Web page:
The features of the invention mentioned above as well as others will appear more clearly to the reader of the following description of one embodiment made in respect of the attached drawings among which:
FIG. 1 is the general block diagram of a conference system according to the invention;
FIG. 2 is a block diagram showing a subscriber group of conference circuits;
FIG. 3 is the block diagram of the selection circuit and of the sample addition circuit of a subscriber concerence circuit;
FIG. 4 is a time diagram illustrating a multiplex of PCM channel signals for carrying samples of speech of subscribers used in the system of the invention;
FIG. 5 is the diagram of the sample addition circuit of FIG. 3;
FIG. 6 is an operating chart illustrating the operation of the addition circuit of FIG. 4; and
FIG. 7 shows time diagrams of signals used in the circuits of FIG. 3.
The conference system of FIG. 1 comprises groups G1 to G8 of circuits of subscriber conference circuits and a control unit UC.
As FIG. 2 shows, a group Ci of subscriber conference circuits comprises an interface circuit INi, thirty subscriber conference circuits CAi.1 to CAi.30 and two local multiplexers MXi and MX'i. The interface circuit INi has on the one hand an input connected to a PCM multiplex entering ECi and an output connected to a PCM multiplex leaving SCi. On other hand interface circuit INi has an output connected to an input line LEi and an input connected to an output line LSi. Furthermore the interface circuit INi has control lines LCi to communicate with the control unit UC, FIG. 1.
The circuit INi receives the PCM multiplex (are channels) entering on input line ECi and draws from it information which it transmits to the control unit UC through the lines LCi. Through the PCM raster circuit INi supplies, in series on the line LEi, thirty of the speech samples which are respectively intended for the thirty circuits CA1 to CA30. In the outgoing or leaving direction, the output line LSi transmits in series through the PCM raster, thirty samples of speech which are respectively supplied by the circuits CAi.1 to CAi.30 and the circuit INi arranges the samples thus received in a PCM raster, adding to it the conventional signalling.
Each subscriber conference circuit CAi.j is allotted, during the time of a conference to one subscriber. All of the circuits CAi.1 to CAi.30 are identical. There will be described by way of example the diagram of the circuit CAi.1. This circuit CAi.1 has, on the one hand, an input PCM sample EM applied to the line LEi and an output PCM sample SM applied to the output line LSi. In the circuit CAi.1, the input EM is connected, on the one hand, to the input of a linearization circuit EXP and on the other hand to an input supervision circuit SU. The output linearization circuit EXP is realised by the output SL of the circuit CAi.1 at the input Ai.1 of the multiplexer MXi.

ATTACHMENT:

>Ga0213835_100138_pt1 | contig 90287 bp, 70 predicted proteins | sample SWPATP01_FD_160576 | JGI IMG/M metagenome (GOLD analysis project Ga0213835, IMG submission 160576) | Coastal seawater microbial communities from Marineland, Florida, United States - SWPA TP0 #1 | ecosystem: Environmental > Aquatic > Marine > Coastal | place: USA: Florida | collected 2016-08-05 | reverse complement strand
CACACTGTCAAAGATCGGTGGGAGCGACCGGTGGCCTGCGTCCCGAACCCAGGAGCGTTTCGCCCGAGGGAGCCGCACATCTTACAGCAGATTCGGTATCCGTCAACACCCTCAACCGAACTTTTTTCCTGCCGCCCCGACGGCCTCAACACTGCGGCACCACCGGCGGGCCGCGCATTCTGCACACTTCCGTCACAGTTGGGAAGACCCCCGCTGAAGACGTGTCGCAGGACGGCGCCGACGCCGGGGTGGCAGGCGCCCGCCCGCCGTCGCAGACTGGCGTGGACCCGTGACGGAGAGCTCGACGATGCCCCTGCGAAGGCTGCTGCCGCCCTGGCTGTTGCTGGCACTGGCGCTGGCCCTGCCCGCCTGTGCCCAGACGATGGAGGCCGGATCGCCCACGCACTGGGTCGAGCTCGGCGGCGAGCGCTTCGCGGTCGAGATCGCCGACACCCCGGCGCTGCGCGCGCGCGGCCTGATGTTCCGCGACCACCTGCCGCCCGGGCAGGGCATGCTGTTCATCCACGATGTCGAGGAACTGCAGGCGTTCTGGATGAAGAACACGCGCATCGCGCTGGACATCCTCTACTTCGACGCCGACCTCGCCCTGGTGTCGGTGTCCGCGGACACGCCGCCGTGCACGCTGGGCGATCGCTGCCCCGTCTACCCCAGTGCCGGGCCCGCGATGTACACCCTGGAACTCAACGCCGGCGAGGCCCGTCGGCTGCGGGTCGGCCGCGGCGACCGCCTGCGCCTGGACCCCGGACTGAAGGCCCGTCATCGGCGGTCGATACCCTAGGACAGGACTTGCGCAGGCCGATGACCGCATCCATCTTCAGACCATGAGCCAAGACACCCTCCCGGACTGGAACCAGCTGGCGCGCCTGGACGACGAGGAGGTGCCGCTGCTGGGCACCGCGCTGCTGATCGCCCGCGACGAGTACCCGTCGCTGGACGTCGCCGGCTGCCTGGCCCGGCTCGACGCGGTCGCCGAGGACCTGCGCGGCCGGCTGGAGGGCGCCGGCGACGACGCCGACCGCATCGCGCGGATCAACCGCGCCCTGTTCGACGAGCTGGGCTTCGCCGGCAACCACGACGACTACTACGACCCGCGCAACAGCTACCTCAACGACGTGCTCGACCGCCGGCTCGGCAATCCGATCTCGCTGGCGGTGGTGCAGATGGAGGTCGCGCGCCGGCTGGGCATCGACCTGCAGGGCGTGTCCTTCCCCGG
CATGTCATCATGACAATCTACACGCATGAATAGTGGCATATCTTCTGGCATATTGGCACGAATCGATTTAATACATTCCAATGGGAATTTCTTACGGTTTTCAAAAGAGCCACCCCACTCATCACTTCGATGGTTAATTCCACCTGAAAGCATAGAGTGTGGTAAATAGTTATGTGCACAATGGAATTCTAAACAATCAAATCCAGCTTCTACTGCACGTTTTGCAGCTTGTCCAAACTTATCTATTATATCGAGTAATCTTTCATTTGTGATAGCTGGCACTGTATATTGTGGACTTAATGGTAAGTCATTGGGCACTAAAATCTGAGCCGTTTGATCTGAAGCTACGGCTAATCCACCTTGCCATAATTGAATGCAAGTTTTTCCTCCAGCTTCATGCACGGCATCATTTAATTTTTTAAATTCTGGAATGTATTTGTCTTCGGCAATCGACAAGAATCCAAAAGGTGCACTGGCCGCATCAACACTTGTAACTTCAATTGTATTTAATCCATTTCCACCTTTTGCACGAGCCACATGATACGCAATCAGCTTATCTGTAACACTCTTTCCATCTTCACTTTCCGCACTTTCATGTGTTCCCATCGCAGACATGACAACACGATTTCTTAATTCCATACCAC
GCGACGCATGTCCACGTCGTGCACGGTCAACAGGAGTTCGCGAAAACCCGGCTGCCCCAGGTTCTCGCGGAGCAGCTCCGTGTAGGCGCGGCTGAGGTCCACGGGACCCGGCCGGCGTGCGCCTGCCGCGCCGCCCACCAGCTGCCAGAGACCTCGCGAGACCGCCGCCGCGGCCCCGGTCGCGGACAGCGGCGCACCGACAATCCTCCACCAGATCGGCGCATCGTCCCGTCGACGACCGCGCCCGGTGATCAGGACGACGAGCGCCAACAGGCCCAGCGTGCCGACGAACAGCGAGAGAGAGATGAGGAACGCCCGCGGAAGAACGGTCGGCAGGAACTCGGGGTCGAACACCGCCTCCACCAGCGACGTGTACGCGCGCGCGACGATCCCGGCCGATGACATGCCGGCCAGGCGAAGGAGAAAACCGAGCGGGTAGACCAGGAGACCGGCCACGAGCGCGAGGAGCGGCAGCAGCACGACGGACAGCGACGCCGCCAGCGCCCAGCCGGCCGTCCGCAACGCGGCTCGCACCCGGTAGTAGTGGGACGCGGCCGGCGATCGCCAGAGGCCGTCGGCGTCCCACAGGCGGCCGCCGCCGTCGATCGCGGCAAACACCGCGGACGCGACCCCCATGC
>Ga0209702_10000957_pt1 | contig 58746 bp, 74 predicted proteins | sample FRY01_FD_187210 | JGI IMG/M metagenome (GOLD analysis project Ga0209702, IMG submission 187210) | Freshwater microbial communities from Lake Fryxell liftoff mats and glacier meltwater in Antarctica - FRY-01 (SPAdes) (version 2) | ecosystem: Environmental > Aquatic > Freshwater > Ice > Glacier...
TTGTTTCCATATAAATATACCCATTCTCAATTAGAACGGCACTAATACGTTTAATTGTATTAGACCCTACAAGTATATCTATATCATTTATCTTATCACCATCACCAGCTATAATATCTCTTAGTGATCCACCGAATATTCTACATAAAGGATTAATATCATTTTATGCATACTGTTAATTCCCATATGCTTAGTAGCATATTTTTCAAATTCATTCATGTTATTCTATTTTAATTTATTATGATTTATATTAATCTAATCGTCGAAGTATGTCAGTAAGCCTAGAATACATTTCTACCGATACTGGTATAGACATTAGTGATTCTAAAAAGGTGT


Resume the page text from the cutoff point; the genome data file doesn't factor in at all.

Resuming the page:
The circuit EXP converts each PCM sample into a sample with sixteen bits coded linearly in complement by two, thirteen bits of which represent the amplitude of the sample.
The output of the circuit SU is connected to the control unit UC by a line ESU multiplied on all the circuits SU of the subscriber circuits CAi.1 to CAi.30. The circuit SU serves to extract service signals which are treated by the control unit. The service signals are, for example, multifrequency signals.
For practical reasons, the subscriber conference circuits have been grouped in two groups of fifteen, one comprising the circuits CAi.1 to CAi.15 and the other the circuits CAi.16 to CAi.30. The outputs of the circuits EXP belonging to the first group are connected to the inputs Ai.1 to Ai.15 of the MX'i multiplexer.
The multiplexers MXi and MX'i realise the multiplexings of the linearized samples received at their inputs under the control of the UC control unit to which they are connected by the synchronization lines SYi and SY'i. The local multiplexes (i.e. all channels) created by the multiplexers MXi and MX'i are respectively delivered onto the junctions Ji and J'i which constitute the data outputs of the group Gi. In the embodiment described, the group G8 comprises only a single group of fifteen subscriber conference circuits CAB.1 to CAB.8, a single multiplexer MX8 and a single output junction J8.
In the particular example shown in FIG. 1 the junctions J1 to J8 and J'1 to J'7 of the groups G1 to G8 are connected in parallel to the data input of each group of subscriber conference circuits Gi. To render the drawing clearer the junctions J1 to J8 and J'1 to J'7 have been assembled into a single line or beam SJ.
In FIG. 2 it appears that the beam SJ is multipled on the inputs EL of each subscriber conference circuit CAi.1 to CAi.30. In the circuit CAi.1, the input EL is connected to the input of a selection circuit SW which has its control input connected by a beam MS at the output of a memory control MC which is connected to the control unit UC by a line SC. The data output of the selection circuit SW is realized at the input of a sample addition circuit CAD.
The output of the circuit CAD is connected to the input of a compression circuit COM the output of which is connected through the output SM to the output line LSi. The circuit COM converts each sample to sixteen bits delivered by the sample addition circuit CAD in on PCM sample.
The control line SC is still connected to the input of a signalization circuit SIG the output of which is also connected to the input of the compression circuit COM.